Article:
There is no greater before and after event than the American Civil War. Undoubtedly, the country was forever changed and of course, Rodney (and the rest of the United States) would never be the same. By 1863, the Civil War was raging in Mississippi and Rodney felt the impact. Located about 50 miles downriver from Vicksburg (the Confederate capital that fell to Union troops in 1863), they saw their share of battle here in this time capsule of a town.
After the fall of Vicksburg on July 4, 1863, the Union Navy was left in charge of the Mississippi River. The gunboat Rattler was stationed in Rodney to monitor activity in this important port town. As the story goes, the Union men liked to line the decks of the boat on Sunday mornings to watch the Southern Belles in their large gowns going to and from church. While they were instructed to not leave the ship, 24 of them decided to break orders and on September 12, 1863, accepted the invitation of the Reverend Baker of Rodney Presbyterian Church Pastor to join them for services. As hymns were being sung, a Confederate calvarymen arose and announced (after apologizing to Reverend Baker) that his men had surrounded the building and for the Yankee sailors to surrender.
Shots ensued inside the church and many congregants hid behind pews for cover. The crew that remained on the Rattler heard the noise and fired a canon on the church. But the Confederates had the advantage that day capturing 17 prisoners (including the Rattlers Lieutenant and Captain). The crew would live in infamy as the only ironclad gunboat ever taken down by calvary.
But of course, this skirmish wasn’t the only part of the war to leave scars on Rodney. The widespread changes to rural economy post-war hit Rodney as hard as anywhere else as this once-important cotton shipping port struggled to survive.
The Decline of cotton trade after the war was just one of many blows that would be dealt to Rodney.
As if that wasn’t bad enough, Mother Nature herself would bring what would be the final blow to the hopes of reviving this rural town. The Mississippi River has dictated the fate of this town since it was founded. To be sure, there wouldn’t be a Rodney if not for its location (and eventual port) along the river during the steamboat era. But the town that was created by the river has been destroyed by it as well and in more ways than one.
At one point, Rodney was the busiest river port between New Orleans and St. Louis but around 1864, a sandbar started to form in the Mississippi and by 1870, the river had changed course.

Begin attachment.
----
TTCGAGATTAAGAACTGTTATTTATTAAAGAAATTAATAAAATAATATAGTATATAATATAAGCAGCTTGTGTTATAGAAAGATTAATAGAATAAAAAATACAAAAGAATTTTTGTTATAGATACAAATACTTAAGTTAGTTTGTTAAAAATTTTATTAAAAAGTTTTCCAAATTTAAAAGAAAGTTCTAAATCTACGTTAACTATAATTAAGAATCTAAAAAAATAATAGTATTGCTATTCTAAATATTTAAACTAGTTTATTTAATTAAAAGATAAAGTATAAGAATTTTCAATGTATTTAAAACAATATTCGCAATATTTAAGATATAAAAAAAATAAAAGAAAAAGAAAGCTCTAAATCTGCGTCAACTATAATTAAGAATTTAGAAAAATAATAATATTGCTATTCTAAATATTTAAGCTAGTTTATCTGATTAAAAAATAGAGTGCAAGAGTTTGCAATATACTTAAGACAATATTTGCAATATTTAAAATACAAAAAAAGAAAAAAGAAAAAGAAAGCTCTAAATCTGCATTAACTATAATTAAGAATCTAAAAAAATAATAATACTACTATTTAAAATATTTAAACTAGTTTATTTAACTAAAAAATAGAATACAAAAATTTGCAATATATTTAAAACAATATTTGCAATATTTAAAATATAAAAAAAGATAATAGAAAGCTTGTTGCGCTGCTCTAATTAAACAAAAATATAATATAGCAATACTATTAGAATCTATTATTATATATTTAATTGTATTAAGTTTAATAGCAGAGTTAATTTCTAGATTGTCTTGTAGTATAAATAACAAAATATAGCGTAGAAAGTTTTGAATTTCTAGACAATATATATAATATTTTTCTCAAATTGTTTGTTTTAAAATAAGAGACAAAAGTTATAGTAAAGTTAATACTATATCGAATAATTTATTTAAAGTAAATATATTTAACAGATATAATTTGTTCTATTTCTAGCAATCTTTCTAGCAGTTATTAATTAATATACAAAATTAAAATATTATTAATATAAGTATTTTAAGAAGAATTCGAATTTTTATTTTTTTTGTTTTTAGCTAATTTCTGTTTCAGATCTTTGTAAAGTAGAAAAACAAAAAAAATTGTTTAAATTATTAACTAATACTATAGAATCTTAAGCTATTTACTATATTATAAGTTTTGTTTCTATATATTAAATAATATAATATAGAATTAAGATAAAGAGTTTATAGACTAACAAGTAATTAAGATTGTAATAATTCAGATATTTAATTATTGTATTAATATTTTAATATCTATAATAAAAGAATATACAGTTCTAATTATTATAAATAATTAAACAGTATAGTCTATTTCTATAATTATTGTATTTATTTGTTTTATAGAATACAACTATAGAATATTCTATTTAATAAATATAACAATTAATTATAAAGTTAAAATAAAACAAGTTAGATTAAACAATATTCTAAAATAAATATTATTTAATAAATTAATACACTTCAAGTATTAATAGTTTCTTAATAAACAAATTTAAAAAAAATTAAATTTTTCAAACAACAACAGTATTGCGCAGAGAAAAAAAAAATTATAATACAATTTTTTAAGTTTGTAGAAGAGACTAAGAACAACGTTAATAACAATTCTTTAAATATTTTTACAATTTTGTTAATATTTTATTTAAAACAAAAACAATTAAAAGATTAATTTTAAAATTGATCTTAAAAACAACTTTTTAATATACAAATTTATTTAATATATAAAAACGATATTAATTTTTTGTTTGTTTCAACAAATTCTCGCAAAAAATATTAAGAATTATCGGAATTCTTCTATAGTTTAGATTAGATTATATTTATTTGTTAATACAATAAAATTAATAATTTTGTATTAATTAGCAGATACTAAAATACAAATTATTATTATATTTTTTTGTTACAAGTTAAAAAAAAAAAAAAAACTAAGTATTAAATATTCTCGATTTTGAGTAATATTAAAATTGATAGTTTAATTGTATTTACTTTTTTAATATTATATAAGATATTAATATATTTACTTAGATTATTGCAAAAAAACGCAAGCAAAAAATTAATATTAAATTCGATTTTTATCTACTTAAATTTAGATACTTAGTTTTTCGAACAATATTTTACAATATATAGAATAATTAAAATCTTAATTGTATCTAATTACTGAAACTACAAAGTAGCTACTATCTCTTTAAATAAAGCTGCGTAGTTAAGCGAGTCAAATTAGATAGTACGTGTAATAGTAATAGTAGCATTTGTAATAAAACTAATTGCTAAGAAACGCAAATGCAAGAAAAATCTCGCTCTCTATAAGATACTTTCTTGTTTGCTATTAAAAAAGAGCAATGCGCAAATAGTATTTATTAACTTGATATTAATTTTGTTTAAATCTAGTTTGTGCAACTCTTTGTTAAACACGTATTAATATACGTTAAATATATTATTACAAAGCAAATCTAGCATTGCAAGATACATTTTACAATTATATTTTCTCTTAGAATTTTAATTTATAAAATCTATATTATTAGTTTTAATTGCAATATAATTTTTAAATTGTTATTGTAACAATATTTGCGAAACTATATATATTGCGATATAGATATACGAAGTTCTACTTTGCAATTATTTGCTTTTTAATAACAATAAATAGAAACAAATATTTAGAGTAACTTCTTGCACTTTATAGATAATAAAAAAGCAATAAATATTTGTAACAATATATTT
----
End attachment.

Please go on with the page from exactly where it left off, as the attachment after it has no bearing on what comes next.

Trains had trouble chugging up some of the area’s steep hills, so the rail lines built to the east. By 1940, Rodney was a full three miles inland from the river. Cut off from the river and hurt by the decline of the cotton trade after the War, the town slowly began to die.
By 1900, Rodney’s population had declined significantly, causing most of the commerce and community to shut down and by 1923, the Presbyterian Church had lost its full-time pastor. In the 1930s, the Mississippi state legislature revoked its status as a township.
And if those weren’t reason enough to lead this to ghost town status, lets add in catastrophic flooding semi-regularly.
While the Mississippi might’ve moved from Rodney’s direct reach, it would bring frequent reminders in the form of devastating floods that would wreak further havoc into the town, with particularly bad years in 1912, 1916, 1927, 1935.
Floodwaters are typically high enough to reach the steps of both churches, although in heavier years, the Baptist Church has been filled inside to the windows with standing water. Floods have continued semi-regularly into modern-day as well, with a particularly devastating flood season in 2011. These concerns have made it difficult to imagine a future for Rodney moving forward.
Much of what was original Rodney is long gone due to fires, except for the Presbyterian Church which still stands today. Mt. Zion, Alston’s store, and the Masonic Lodge which you can still see today were built after the fires.
Below, are old photos to bring us a better vision of what Rodney once looked like when it was alive and full of life.
Built in 1832, this is the only building from the original town of Rodney that is still standing. This Federal style church is a unique example in the region and still shows damage from battle during the Civil War. This church is currently in desperate need or restoration. You can read more about it HERE.
Built in 1851, this church has been used by at least 3 different congregations. Sadly, whenever the Mississippi River floods, this antebellum church becomes partially submerged, causing extensive structural damage.
This Carpenter Gothic style church was built in 1868. It fell into disuse for years until 1983 when it was moved nearby to Grand Gulf Military Park and restored. Read more about it HERE.
Built in the 1840s by contributions of the citizens, this is the only schoolhouse ever built in Rodney. At first, it was a two-story building, the lower story, brick, and the upper story, frame with two classrooms on each floor. At one time in the 1850s, the enrollment numbered one hundred and fifty students
A post office opened here in the 1800s and would run until the 1960s. Corinne Bemiss was the postmaster in the 1950s-60s.
Rodney had a variety of social lodges but this is the only remaining building. At one point there was both a white and African-American Masonic Lodge in Rodney.
Most of the people may have left Rodney, but I have been working to dig up as many of their faces and names as I can so we can visualize the people of the past who once called this home.
Whenever possible, I will add more to their stories and as for the images without information, I don’t know all of their backgrounds in full detail, but we feel they deserve to be a part of this story anyway!